Syrian refugee uses skills from interrupted studies as Red Cross hospital volunteer

Gwen Eamer, Canadian Red Cross / IFRC
Image: Gwen Eamer, Canadian Red Cross / IFRC

Nawaf was three years into a challenging five-year bachelor’s degree in computer and information engineering in Damascus when the ongoing Syrian conflict forced him to put his dreams on pause.

Red Cross Red Cresent hospital
  • The Red Cross Red Crescent’s Azraq hospital for Syrian refugees is supported by the European Commission’s Humanitarian Aid and Civil Protection department (ECHO) and the governments of Canada and Italy.
  • Since opening in October, it has treated more than 400 patients from among the nearly 12,000 Syrian refugees living in Azraq camp.
  • Röda Korsets och Röda Halvmånens sjukhus på flyktinglägret i Azraq i Jordaninen har vårdat över 400 patienter sedan oktober. 

    • Ungefär 12 000 syriska flyktingar bor i lägret.
    • Sjukhusets verksamhet bekostas av europakommissionens kontor för humanitärt och civilt bistånd,ECHO och av regeringarna i Kanada och Italien.
    • Finlands, Norges, Tysklands och Kanadas Röda Kors deltar i sjukhusprojektet.  Europakommissionens kontor för humanitärt och civilt bistånd är den största finansiären.

      Röda Korsets och Röda Halvmånens sjukhus på flyktinglägret i Azraq i Jordaninen har vårdat över 400 patienter sedan oktober. 

    • Ungefär 12 000 syriska flyktingar bor i lägret.
    • Sjukhusets verksamhet bekostas av europakommissionens kontor för humanitärt och civilt bistånd,ECHO och av regeringarna i Kanada och Italien.
    • Finlands, Norges, Tysklands och Kanadas Röda Kors deltar i sjukhusprojektet.  Europakommissionens kontor för humanitärt och civilt bistånd är den största finansiären.

      Röda Korsets och Röda Halvmånens sjukhus på flyktinglägret i Azraq i Jordaninen har vårdat över 400 patienter sedan oktober. 

      Ungefär 12 000 syriska flyktingar bor i lägret.

      Sjukhusets verksamhet bekostas av europakommissionens kontor för humanitärt och civilt bistånd,ECHO och av regeringarna i Kanada och Italien.

      Finlands, Norges, Tysklands och Kanadas Röda Kors deltar i sjukhusprojektet.  Europakommissionens kontor för humanitärt och civilt bistånd är den största finansiären.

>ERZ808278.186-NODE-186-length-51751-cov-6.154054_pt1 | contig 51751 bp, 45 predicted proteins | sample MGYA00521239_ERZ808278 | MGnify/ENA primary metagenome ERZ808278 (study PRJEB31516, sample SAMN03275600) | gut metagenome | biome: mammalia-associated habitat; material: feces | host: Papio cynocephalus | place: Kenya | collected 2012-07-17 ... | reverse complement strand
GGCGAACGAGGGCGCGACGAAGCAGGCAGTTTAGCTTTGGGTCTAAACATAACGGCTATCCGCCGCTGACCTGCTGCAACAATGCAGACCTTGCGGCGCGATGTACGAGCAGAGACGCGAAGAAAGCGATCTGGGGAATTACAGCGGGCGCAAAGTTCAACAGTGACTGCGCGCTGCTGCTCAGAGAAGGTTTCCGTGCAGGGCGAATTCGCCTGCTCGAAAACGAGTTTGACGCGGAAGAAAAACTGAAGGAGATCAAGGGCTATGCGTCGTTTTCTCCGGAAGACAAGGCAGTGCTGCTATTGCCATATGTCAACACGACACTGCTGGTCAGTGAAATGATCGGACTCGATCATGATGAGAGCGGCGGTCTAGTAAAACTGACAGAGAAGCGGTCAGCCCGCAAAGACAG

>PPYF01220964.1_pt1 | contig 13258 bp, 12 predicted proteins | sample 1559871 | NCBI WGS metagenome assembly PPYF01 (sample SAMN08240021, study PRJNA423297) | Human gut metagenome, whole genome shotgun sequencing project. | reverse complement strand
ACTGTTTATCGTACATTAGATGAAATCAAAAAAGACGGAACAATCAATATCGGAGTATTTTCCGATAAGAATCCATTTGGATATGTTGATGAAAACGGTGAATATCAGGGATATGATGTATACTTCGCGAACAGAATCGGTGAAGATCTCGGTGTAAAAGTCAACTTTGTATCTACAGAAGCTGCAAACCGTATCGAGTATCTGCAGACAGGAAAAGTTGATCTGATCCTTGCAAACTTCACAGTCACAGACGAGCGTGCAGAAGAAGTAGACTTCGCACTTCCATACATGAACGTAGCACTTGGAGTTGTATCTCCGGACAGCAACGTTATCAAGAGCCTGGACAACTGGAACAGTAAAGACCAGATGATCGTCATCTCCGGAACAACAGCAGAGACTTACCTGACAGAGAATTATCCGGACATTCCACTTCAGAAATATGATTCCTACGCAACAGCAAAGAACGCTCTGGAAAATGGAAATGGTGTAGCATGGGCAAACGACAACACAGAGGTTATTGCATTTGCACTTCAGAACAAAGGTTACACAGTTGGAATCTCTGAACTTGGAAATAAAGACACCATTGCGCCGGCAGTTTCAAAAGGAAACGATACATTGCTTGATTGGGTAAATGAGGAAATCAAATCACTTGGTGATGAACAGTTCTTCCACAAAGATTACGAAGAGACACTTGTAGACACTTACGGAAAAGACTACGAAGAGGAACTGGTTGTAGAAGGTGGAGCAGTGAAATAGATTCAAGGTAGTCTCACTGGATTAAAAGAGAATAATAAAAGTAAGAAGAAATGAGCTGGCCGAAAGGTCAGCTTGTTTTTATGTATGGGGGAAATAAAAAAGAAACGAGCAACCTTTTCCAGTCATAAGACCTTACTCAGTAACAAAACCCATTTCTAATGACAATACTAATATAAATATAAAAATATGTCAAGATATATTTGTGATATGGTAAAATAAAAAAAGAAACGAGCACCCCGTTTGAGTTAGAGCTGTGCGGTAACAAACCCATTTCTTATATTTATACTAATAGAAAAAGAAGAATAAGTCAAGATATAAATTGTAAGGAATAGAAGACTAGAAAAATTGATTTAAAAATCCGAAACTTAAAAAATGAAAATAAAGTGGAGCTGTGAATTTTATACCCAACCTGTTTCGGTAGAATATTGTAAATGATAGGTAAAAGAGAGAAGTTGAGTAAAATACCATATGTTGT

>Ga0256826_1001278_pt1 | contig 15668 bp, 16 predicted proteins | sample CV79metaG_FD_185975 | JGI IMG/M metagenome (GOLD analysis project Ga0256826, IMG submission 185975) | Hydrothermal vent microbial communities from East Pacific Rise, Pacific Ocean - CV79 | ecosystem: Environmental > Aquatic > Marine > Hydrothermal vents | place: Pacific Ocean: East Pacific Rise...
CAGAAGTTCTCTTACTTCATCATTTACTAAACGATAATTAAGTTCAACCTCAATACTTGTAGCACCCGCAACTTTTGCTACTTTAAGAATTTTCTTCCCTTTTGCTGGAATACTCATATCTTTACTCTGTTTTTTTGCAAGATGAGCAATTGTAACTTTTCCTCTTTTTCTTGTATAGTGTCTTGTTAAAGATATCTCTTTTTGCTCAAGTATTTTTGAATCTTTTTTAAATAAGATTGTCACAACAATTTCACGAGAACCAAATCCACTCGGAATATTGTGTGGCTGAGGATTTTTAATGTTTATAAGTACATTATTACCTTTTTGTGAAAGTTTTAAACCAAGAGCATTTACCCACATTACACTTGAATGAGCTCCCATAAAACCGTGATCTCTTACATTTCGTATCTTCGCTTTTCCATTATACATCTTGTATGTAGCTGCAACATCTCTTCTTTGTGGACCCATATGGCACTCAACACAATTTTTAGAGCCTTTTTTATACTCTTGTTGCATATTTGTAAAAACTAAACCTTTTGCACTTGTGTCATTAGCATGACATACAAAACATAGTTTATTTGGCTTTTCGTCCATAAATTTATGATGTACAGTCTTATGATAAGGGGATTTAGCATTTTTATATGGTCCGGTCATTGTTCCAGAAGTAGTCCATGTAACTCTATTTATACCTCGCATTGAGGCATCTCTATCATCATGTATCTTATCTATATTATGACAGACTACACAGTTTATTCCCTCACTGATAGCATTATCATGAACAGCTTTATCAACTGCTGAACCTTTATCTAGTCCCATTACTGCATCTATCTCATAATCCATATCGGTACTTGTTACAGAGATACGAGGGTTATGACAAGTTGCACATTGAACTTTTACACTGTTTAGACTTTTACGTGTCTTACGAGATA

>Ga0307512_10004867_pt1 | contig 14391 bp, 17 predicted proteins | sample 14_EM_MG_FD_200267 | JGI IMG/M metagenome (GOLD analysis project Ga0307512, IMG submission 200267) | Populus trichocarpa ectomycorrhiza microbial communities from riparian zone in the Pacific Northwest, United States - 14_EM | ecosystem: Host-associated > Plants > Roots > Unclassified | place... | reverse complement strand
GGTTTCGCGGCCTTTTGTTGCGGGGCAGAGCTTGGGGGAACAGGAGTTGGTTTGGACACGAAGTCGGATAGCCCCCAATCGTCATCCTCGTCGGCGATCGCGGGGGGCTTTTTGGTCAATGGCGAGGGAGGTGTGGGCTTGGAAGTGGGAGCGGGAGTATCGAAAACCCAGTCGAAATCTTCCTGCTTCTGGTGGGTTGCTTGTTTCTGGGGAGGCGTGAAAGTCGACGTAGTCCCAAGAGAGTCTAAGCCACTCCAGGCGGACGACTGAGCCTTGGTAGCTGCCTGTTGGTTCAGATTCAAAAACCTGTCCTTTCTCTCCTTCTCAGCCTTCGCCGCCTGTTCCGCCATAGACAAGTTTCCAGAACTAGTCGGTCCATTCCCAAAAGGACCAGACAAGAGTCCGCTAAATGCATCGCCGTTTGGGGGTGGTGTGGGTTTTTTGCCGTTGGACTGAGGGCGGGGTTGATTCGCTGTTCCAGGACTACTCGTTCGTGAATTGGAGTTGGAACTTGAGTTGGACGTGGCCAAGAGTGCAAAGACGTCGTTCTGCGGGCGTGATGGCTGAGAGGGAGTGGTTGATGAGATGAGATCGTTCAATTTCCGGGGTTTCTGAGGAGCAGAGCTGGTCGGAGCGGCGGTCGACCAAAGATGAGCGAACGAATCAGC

Sairaalahankkeessa ovat mukana Suomen, Norjan, Saksan ja Kanadan Punaiset Ristit. Suurin rahoittaja on ECHO eli Euroopan komission humanitaarisen avun toimisto. - See more at: http://www.punainenristi.fi/uutiset/20141113/syyrialaistytto-toipuu-ampu...

His family, who lived in Ghota, south of Damascus, had already fled the country some 18 months before, but Nawaf, 24 and the oldest of seven siblings, stayed behind. He had hoped to stay in Syria’s capital city long enough to finish his degree in the field he is passionate about, but with his home destroyed by shelling and sniper attacks escalating in his community, he was forced to follow his family into neighbouring Jordan in August.  

“I was afraid of being killed on the way to school,” he says. “My only dream is to finish my degree, but now life in Syria is too dangerous.”

Nawaf arrived in Azraq, which sits in the middle of the desert 90 kilometres from the Syrian border, in August and quickly recognized faces in his new home; “my neighbour in the camp was also my neighbour in Ghota,” he says. Finding community in the midst of chaos prompted Nawaf to look for ways to support his old – and new – neighbours. Within days he had enrolled in a volunteer program run by another humanitarian organization working in the camp, and found himself volunteering in the Red Cross Red Crescent hospital that provides specialized medical care to Syrian refugees.

As a volunteer, he now manages the hospital’s patient registration and discharge system. Today Nawaf has admitted 15 new patients and sent home two vans full of patients who have been treated but are not yet strong enough to walk back to their villages in the camp. He organizes X-rays and labs for patients being treated in the community and schedules consultations for those with more acute medical needs. Soon, he will also be putting his computer skills to good use, as the Red Cross hospital transitions to an electronic patient management system.

“I like working with the Red Cross and learning about humanitarian principles like neutrality and impartiality,” he says. “I like the work, and my friends and colleagues here are like a Red Cross family. I help the Red Cross, and the Red Cross helps the refugees, so my work means something.”

Young people like Nawaf are at the centre of a ‘lost’ generation whose education has been disrupted and who face an unknown future.

“Syria is my heart,” he finishes. “I hope that I can finish my studies somewhere and that the war ends, so I can go home, get married, rebuild my house. Everything I learn in my studies I want to use when I go home, to help my country rebuild.”